Neal Shasore discusses the rise of diversity and social value networks, a lack of industry communication and the need for rapid change

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Building magazine is 180 years old this year. What lessons about the built environment should we take from the past?

There are too many to count – there are so many radical ideas about pedagogy and the nature of professionalism that feel very timely.

But the frenetic debates about reform of architectural education in the late nineteenth century – some of those Ruskinian lines of architectural thought elaborated by the likes of Lethaby – have real relevance for our current moment.

Who or what has had the most positive impact on construction in the past couple of decades?

The extraordinary variety of networks and social enterprises that have sprung up to support diversity and social value in the construction industry and built environment sector.

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Neal Shasore is the head of school and chief executive of the London School of Architecture

What does the construction industry do well and why?

It builds places and homes – its ‘output’ surrounds, frames, mediates every aspect of our lives.

What does construction industry do badly and why?

Its different aspects don’t always communicate with each other as effectively as they might. It provides good training but too often in siloes, and in ways that do not engage the diversity of our society and communities.

What’s the biggest change you’ve seen during your career in construction?

The beginnings of a shift in attitude towards climate change and environmental sustainability; the beginnings of a shift in attitude to equity and diversity

>> Click here for more about the commission

What do you think will have changed by the time Building celebrates its 200th anniversary?

I hope quite a lot will have changed, or we’re screwed!

If there is one thing individuals and firms could do to improve construction and the built environment, what would it be?

Establish a common and mutually respectful educational framework across the built environment; tackle the systemic, structural and regulatory barriers to the production of a healthy and sustainable built environment

What is the best thing government can do to support the industry?

Stop talking about beauty? Procurement reform?

What do you hope the Building the Future Commission can achieve? And what role can you play?

Look holistically at the challenges the industry face; provide a detailed and nuanced blueprint for reform; give the wider sector a clearer sense of how to build evidence-based, radical, affordable, accessible, integrated built environment education, delivering green skills for a just transition.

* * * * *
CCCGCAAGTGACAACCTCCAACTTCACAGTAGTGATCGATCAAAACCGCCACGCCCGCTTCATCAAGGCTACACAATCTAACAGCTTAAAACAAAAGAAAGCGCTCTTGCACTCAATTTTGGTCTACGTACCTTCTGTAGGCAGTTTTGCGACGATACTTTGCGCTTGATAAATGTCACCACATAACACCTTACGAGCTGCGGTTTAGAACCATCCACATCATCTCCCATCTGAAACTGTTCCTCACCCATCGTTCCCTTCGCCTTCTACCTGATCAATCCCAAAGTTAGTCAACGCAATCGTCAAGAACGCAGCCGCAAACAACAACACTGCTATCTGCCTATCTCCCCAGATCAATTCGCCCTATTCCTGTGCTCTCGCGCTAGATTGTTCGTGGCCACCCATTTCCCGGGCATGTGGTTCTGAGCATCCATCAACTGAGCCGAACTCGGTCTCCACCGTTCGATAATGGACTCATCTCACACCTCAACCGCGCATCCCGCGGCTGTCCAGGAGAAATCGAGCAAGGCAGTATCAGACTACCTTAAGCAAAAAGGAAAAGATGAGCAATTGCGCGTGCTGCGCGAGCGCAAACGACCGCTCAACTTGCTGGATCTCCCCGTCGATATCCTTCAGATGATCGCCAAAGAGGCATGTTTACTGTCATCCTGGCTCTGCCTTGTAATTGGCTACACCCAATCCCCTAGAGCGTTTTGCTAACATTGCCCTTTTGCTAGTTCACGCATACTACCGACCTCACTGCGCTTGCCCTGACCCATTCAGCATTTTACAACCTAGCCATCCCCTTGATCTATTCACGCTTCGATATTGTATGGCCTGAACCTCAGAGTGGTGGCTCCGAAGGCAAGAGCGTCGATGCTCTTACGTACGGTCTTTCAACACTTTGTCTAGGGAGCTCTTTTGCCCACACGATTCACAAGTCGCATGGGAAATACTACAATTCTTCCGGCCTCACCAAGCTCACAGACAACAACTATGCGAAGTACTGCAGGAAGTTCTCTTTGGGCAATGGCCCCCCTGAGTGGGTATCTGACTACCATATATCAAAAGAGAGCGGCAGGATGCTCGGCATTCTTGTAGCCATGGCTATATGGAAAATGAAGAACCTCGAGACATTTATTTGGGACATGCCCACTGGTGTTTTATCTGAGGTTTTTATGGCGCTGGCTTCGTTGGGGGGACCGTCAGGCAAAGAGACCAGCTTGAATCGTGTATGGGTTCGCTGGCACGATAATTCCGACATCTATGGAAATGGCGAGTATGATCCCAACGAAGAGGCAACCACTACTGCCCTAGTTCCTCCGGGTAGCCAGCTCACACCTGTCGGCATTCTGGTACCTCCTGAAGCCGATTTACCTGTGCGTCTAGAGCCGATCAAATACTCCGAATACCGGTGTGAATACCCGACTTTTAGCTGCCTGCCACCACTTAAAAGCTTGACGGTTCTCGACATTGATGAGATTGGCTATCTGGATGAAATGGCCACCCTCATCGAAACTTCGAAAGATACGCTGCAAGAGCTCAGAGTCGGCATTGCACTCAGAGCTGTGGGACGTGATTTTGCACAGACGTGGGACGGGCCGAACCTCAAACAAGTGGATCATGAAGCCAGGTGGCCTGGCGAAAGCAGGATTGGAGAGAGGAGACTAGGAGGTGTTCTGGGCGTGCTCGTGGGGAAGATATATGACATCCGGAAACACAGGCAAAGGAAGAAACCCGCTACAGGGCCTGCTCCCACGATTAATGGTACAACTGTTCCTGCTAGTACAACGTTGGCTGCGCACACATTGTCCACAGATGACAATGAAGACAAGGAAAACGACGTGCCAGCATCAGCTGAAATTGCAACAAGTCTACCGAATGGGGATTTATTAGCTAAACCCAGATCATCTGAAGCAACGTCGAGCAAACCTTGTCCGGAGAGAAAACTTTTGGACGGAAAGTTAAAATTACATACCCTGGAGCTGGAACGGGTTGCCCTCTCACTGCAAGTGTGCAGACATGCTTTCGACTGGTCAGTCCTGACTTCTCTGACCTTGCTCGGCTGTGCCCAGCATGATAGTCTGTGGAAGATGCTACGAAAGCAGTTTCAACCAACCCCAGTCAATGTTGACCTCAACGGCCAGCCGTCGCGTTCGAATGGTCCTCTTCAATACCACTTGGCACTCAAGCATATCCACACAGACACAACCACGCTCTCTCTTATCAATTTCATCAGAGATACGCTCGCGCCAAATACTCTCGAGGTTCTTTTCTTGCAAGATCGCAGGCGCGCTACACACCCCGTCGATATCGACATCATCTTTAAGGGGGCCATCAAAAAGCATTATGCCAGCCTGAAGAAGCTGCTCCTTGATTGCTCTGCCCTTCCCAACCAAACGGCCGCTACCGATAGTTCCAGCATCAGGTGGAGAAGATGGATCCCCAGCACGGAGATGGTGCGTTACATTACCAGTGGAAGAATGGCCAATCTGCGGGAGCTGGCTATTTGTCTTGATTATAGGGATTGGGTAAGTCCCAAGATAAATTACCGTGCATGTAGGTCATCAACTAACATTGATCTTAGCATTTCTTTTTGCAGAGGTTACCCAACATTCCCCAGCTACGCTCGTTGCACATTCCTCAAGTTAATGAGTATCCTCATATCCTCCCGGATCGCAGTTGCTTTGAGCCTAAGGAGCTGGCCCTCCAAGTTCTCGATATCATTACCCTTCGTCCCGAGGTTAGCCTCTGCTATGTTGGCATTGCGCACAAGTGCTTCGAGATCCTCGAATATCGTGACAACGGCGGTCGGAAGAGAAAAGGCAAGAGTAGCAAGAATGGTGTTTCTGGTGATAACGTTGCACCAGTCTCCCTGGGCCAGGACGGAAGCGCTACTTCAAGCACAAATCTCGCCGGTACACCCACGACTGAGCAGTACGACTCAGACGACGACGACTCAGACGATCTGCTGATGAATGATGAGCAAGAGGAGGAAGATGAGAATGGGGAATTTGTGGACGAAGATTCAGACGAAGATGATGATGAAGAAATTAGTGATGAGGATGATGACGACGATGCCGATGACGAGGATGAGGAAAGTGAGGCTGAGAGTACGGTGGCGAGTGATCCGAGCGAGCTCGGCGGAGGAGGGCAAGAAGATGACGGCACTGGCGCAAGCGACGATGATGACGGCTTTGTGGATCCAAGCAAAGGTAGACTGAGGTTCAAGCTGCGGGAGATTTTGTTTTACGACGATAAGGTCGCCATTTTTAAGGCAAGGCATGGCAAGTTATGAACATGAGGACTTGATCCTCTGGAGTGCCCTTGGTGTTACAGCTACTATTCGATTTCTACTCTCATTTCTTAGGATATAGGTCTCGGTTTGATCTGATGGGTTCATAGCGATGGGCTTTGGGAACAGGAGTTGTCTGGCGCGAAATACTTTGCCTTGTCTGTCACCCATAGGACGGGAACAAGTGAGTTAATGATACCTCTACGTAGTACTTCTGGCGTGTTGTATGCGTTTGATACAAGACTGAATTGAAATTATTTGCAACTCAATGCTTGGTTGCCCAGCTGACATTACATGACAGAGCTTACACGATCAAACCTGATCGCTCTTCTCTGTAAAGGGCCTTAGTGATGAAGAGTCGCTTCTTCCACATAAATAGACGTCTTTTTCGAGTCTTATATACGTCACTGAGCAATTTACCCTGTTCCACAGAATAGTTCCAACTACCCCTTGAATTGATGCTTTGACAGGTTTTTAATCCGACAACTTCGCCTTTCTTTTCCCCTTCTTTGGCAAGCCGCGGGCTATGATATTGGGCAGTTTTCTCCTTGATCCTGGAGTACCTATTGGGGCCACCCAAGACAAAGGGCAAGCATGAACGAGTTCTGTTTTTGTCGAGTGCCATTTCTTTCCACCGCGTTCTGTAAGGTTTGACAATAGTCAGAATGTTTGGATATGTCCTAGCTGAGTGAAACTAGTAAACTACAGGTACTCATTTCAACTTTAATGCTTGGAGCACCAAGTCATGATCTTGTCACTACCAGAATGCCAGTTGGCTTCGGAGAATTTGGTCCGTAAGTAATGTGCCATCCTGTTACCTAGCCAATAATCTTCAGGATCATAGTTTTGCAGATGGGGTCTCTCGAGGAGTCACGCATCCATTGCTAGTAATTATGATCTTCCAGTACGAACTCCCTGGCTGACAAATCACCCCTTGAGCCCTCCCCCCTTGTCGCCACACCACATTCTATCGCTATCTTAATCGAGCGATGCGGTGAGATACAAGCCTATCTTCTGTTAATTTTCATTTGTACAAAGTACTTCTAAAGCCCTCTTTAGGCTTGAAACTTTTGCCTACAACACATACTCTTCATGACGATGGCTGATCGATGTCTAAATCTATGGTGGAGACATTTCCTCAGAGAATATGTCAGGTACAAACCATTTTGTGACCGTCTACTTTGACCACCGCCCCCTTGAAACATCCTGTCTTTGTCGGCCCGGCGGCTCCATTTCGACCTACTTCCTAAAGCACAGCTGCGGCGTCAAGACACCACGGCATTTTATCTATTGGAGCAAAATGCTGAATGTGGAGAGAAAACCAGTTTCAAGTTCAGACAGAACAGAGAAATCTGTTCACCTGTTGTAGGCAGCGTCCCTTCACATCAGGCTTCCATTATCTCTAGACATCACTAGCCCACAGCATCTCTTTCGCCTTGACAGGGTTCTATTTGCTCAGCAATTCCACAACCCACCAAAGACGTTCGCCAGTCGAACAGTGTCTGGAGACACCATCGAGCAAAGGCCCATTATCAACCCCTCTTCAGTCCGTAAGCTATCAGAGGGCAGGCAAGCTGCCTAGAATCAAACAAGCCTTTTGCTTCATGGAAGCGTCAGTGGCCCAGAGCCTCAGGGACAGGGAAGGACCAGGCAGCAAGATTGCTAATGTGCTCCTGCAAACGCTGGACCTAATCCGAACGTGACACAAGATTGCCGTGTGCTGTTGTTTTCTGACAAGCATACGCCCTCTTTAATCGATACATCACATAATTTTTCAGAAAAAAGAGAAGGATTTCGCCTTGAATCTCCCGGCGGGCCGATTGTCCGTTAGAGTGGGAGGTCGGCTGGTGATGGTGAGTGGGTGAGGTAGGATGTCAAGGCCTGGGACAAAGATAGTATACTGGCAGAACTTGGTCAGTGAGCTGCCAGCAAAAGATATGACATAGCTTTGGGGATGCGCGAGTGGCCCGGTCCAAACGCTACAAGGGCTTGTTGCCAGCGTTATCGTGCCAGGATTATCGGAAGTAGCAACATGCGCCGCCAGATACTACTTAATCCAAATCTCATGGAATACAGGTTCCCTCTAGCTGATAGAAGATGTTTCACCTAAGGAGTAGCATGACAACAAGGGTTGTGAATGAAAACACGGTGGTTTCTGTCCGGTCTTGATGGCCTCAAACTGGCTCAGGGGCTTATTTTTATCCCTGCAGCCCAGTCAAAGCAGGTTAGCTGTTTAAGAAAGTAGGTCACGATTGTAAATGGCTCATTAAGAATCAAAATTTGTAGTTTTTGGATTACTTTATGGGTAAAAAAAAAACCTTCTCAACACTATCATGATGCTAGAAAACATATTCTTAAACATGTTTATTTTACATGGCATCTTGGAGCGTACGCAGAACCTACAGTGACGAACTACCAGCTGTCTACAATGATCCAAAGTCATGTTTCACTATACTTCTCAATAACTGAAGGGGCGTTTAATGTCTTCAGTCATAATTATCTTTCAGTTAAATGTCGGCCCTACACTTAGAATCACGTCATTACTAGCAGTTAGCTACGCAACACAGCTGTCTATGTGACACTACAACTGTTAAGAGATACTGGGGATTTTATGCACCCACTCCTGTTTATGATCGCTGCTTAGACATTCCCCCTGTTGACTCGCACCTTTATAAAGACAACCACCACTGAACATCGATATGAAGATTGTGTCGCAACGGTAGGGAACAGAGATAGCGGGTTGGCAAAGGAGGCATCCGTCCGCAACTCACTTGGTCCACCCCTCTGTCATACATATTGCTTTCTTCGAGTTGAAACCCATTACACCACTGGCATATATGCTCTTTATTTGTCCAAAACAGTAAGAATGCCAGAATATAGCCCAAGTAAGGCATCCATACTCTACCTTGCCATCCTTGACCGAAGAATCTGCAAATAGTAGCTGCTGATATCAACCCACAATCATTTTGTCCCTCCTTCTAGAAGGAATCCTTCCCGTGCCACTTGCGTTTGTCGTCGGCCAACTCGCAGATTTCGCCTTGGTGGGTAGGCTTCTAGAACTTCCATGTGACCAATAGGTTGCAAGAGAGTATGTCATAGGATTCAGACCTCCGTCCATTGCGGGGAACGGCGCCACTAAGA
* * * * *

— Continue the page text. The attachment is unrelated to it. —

What is your favourite building/piece of infrastructure and why?

At the moment, Seaforth Crescent by Darbourne and Darke in Islington.

Neal Shasore is the head of school and chief executive of the London School of Architecture

Building the Future Commission

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Coming up on the Building the Future commission:

In the coming weeks we will:

  • Host our first regional roundtable with our partner Constructing Excellence in the East of England region in mid March
  • Convene our first commissioner panel meeting at the end of March
  • Investigate the potential of building performance rating system NABERS as an alternative to Part L for the energy and net zero stream
  • Interview two big hitters in the world of infrastructure for the infrastructure stream
  • Examine whether the qualifications landscape needs to change and assess whether more flexibility is needed for our education and skills stream
  • Visit the University of Salford to assess the eHome2 concept for our energy and net zero stream
  • Investigate how for-profit affordable housing can deliver the homes we need for the housing and planning stream
  • Assess a new model of procurement used by the Ministry of Defence for the project delivery and digital stream
  • Look at models of flexible working in the industry for the workplace, culture and leadership stream

About the commission

The Building the Future Commission is a year-long project, launched to mark Building’s 180th  anniversary, to assess potential solutions and radical new ways of thinking to improve the built environment.

The major project’s work will be guided by a panel of 19 major figures who have signed up to help guide the commission’s work culminatuing  culminate in a report published at the end of the year.

The commissioner include figures from the world of contracting, housing development, architecture, policy-making, skills, design, place-making, infrastructure, consultancy and legal.

The commissioners include Lord Kerslake, former head of the civil service, Katy Dowding, executive vice president at Skanska, Richard Steer, chair of Gleeds, Lara Oyedele, president of the Chartered Institute of Housing, Mark Wild, former boss of Crossrail and chief executive of SGN and Simon Tolson, senior partner at Fenwick Elliott. See the full list here.

The project is looking at proposals for change in eight areas:

>> Editor’s view: And now for something completely positive - our Building the Future Commission

>> Click here for more about the project and the commissioners

Building the Future will also undertake a countrywide tour of roundtable discussions with experts around the regions as part of a consultation programme in partnership with the regional arms of industry body Constructing Excellence. It will also set up a young person’s advisory panel.

We will also be setting up an ideas hub and we want to hear your views.

>> Email  to get in touch